At first glance, Environment and Climate Change Canada’s new fuels strategy paper Canada: Fueling A Lower Carbon Future, would seem to only affirm what has been clear for months – lifecycle carbon intensity fuels standards will supplement minimum designated renewable fuel additive (think ethanol) “mandate” standards.

Ambitious Plans for CFS

In November 2016, Environment and Climate Change Canada (ECCC) clearly signaled its preference for a lifecycle-based low carbon fuel methodology for its clean fuel standard (CFS).   The CFS is held out as federal pillar in Canada’s larger strategy to achieve its greenhouse gas (GHG) emissions reduction target of 30% below 2005 levels by 2030.

The CFS adoption of a lifecycle formula was affirmed a month later in the Pan-Canadian Framework on Clean Growth and Climate Change released in December 2016.   The design specifics of the CFS are the subject of the current consultation process (ending April 25th) but should include:

  • broad application to liquid, gaseous and solid fuel types;
  • direct or indirect incentives for lower carbon fuels and alternative energy sources and technologies such as natural gas, hydrogen, and renewable fuels.
  • compliance “flexibility” such as a crediting and trading system (hopefully far more robust than the current Renewable Fuels Regulations compliance unit scheme);
  • carbon intensity requirements measured against a baseline, likely either using a sector-wide average or one facility-specific; and
  • fuel producer GHG emission reductions (consistent with the lifecycle approach).

In short, the full implications of the CFS are not yet clear but an effective updated version of the British Columbia (lifecycle) Low Carbon Fuels Standard (LCFS) will be adopted across Canada.

Federal Intensity and Existing Mandates Must Be Met

Assuming jurisdiction, the CFS is additional to, and does not replace, the existing federal and provincial renewable fuel standards.  As the federal government has been largely absent from the regulation of renewable fuels (other than an effective baseline 5% renewable fuel content requirement under the RFR – exceeded by many provincial programs), the CFS may well create redundancies and methodological compliance challenges.

For the provinces with only mandate requirements, such as Manitoba and Saskatchewan, their provincial programs will be much more narrowly targeted than the CFS, which is easily the most far-reaching standard in Canada, applying to on-road transportation (light-duty and heavy-duty vehicles), most off-road sources, rail, marine and aviation.  The CFS scope requirements would make the maintenance of the (suddenly parochial) provincial program cumbersome if not difficult to integrate into a coherent CFS strategy.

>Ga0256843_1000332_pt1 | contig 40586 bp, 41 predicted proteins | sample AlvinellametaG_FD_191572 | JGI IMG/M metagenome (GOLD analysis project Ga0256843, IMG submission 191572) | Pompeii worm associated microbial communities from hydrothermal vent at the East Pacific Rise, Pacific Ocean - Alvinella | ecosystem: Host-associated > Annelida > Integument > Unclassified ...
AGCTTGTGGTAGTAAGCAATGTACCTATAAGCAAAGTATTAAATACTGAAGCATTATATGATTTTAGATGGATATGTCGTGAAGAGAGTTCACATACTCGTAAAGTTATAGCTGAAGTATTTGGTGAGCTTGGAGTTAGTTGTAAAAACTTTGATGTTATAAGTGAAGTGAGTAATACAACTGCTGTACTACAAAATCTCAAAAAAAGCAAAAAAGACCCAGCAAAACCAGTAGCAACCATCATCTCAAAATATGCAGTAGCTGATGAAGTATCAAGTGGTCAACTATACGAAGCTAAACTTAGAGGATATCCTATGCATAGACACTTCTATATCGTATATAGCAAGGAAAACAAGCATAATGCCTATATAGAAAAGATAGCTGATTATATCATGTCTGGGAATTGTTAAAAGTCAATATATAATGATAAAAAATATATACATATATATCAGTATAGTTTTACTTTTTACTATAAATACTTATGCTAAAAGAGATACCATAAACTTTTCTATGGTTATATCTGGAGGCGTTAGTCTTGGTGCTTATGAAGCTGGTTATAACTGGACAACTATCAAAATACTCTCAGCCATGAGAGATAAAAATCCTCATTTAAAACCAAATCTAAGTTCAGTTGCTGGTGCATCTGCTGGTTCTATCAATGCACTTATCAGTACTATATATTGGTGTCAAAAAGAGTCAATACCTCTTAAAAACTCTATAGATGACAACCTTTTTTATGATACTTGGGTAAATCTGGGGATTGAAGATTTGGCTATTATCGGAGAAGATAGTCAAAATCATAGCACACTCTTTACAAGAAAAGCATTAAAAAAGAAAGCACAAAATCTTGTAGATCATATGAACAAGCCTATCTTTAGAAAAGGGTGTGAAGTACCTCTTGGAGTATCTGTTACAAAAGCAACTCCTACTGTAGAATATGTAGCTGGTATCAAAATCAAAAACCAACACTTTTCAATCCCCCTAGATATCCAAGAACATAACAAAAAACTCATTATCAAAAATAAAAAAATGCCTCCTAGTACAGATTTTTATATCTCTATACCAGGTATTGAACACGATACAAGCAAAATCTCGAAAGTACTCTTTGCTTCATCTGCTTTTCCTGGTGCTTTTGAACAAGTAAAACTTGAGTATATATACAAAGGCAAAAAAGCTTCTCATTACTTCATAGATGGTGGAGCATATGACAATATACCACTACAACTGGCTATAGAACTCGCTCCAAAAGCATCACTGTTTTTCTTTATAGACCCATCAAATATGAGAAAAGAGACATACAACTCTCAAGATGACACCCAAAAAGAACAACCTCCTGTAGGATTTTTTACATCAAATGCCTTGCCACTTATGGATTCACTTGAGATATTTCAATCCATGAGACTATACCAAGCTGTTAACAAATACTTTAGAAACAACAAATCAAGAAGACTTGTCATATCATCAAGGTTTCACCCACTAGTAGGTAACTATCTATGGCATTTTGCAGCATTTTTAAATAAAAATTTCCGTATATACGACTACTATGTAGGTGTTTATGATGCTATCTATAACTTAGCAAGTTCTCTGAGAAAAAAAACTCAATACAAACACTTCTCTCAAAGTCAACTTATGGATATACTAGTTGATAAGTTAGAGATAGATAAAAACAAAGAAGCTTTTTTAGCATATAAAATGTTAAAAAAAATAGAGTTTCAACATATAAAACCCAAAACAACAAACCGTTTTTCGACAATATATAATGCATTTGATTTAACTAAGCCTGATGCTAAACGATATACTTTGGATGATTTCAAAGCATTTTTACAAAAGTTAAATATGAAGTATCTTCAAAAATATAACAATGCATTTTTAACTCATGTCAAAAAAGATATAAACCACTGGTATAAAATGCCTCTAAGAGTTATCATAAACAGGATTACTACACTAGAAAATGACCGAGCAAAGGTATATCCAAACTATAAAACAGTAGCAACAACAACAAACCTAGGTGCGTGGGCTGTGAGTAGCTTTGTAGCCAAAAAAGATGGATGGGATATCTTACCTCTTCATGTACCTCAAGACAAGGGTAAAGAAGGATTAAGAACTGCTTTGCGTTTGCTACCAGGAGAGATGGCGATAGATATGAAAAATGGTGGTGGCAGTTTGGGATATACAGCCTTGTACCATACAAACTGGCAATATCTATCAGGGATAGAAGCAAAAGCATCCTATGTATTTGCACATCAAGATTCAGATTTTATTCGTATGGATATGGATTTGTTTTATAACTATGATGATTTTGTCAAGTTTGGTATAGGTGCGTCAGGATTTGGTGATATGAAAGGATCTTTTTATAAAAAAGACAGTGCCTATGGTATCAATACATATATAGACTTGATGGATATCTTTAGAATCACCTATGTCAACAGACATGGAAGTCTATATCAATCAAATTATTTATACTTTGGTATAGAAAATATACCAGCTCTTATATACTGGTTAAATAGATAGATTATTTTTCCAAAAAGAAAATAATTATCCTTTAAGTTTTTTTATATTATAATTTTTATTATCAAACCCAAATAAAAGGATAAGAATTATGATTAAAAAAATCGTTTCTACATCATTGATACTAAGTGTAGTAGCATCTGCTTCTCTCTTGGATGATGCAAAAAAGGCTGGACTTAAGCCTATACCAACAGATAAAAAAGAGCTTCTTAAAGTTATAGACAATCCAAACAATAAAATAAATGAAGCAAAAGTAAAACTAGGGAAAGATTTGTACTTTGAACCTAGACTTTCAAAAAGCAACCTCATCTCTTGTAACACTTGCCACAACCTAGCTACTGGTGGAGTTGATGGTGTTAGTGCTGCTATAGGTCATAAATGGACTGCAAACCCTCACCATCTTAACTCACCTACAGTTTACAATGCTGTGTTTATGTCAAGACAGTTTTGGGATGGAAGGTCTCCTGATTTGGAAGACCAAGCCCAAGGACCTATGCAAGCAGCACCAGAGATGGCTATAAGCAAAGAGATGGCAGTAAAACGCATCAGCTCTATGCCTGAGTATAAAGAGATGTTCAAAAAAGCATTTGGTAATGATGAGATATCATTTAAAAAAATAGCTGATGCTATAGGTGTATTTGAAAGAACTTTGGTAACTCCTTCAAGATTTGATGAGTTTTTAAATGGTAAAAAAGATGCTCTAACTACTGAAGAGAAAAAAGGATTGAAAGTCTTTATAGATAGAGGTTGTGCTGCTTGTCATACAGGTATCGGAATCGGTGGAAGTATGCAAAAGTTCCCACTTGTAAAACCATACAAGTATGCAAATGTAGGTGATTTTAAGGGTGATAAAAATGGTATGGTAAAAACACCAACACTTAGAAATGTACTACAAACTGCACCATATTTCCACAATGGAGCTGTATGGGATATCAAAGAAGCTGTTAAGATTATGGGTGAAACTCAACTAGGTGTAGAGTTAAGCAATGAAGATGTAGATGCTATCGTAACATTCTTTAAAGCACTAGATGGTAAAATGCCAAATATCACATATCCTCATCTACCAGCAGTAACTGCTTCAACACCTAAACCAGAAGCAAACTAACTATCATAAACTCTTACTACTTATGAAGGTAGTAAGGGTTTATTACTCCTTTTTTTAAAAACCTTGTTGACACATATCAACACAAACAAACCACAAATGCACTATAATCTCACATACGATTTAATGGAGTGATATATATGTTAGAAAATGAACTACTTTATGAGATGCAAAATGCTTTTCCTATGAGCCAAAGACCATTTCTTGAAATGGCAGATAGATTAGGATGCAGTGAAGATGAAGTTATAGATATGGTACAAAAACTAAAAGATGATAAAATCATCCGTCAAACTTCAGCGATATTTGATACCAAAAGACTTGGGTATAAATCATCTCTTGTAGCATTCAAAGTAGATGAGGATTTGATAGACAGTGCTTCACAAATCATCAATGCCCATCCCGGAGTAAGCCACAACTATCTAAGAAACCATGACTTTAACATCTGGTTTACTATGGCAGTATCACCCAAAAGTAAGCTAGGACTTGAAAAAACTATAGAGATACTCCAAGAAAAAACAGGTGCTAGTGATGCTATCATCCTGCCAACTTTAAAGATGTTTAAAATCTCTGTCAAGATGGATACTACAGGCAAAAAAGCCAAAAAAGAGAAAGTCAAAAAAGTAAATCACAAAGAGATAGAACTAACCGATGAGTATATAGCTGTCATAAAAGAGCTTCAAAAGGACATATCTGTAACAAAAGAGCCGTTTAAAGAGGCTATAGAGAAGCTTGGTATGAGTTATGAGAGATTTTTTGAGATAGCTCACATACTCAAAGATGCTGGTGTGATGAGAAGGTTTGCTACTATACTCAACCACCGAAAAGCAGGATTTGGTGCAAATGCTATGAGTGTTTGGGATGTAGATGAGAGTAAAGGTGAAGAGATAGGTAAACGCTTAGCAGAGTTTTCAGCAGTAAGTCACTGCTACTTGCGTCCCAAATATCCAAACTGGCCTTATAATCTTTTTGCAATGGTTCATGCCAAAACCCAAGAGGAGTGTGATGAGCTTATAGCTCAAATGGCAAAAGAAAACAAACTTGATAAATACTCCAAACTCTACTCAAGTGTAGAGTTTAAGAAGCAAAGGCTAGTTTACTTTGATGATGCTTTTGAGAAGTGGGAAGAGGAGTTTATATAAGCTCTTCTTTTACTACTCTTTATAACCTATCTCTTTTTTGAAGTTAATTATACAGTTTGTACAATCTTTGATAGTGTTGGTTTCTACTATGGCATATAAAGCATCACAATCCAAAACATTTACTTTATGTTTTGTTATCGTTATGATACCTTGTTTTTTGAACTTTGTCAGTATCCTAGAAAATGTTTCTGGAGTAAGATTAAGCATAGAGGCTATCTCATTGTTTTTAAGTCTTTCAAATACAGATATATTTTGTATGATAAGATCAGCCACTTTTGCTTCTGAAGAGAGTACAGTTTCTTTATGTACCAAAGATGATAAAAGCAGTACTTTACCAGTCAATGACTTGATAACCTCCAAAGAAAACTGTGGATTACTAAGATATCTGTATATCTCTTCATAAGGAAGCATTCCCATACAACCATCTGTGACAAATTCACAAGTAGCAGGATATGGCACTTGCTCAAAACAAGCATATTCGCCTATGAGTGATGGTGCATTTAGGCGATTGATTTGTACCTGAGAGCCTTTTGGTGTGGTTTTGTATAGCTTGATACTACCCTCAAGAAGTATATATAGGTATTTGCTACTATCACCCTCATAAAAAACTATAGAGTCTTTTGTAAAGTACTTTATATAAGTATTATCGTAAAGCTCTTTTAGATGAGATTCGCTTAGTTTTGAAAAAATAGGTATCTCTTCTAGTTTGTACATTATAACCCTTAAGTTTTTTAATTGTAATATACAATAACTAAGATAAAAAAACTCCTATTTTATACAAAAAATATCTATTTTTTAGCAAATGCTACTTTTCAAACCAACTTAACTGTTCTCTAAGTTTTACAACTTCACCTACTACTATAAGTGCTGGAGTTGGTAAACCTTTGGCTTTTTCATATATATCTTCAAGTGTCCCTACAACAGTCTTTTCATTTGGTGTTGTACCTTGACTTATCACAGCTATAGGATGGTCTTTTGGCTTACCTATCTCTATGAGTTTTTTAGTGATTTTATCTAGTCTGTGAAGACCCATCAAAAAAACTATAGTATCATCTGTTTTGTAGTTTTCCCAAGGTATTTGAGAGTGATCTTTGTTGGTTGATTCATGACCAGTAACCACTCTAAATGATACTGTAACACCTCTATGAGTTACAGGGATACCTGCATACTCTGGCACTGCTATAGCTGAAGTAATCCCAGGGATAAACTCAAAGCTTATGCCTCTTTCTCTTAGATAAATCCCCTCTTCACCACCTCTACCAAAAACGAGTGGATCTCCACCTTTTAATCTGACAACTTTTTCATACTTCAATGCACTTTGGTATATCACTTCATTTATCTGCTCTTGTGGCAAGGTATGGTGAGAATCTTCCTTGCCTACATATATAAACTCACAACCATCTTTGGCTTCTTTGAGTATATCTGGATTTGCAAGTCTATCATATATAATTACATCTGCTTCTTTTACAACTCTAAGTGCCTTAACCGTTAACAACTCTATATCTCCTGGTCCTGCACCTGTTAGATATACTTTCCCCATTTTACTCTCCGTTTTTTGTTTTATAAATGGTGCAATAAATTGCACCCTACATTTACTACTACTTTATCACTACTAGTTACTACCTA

For those provinces already adopting some form of intensity standards in combination with mandates, such as Alberta and Ontario, there will be a need for methodological harmonization efforts with the CFS (in fact, Ontario is undergoing this process now in all but name).

Only BC’s LCFS will likely avoid much revision, though certainly an expansion of scope.

Heating and Industrial Fuels Caught by CFS Expansion 

What is truly new (or perhaps finally clear) under the Canada: Fueling A Lower Carbon Future policy is that the CFS will apply a lifecycle low carbon intensity standard to building heating systems and industrial fuel usage:

  • residential and IC&I building will no longer have access to space heating oil free from the costs of carbon-reduction inputs; and
  • the expansion from non-road gasoline and diesel fuels to natural gas, heavy fuel oils, and potentially including electricity, solid fuels and other liquid and gaseous fuels used in industry will be profound.

Questions remain for fuels not easily replaced with those CFS-compliant. Avoidance of “double carbon taxation” for those regulated with their input fuels and output emissions should also be part of the final policy deliberations.


Regardless, the takeaway is that lifecycle low carbon intensity fuel standards have outgrown the transportation sector alone and have finally come inside.


Jonathan D. Cocker heads Baker McKenzie’s Environmental Practice Group in Canada and is an active member of the firm's Global Consumer Goods & Retail and Energy, Mining and Infrastructure groups. Mr. Cocker provides advice and representation to multinational companies on a variety of environmental and product compliance matters, including extended producer responsibilities, dangerous goods transportation, GHS, regulated wastes, consumer product and food safety, and contaminated lands matters. He assisted in the founding of one of North America’s first Circular Economy Producer Responsibility Organizations and provides advice and representation to a number of domestic and international industry groups in respect of resource recovery obligations. Mr. Cocker was recently appointed the first Sustainability Officer of the International Bar Association Mr. Cocker is a frequent speaker and writer on environmental issues and has authored numerous publications including recent publications in the Environment and Climate Change Law Review, Detritus – the Official Journal of the International Waste Working Group, Chemical Watch, Circular Economy: Global Perspectives published by Springer, and in the upcoming Yale University Journal of Industrial Ecology’s special issue on Material Efficiency for Climate Change Mitigation. Mr. Cocker maintains a blog focused upon international resource recovery issues at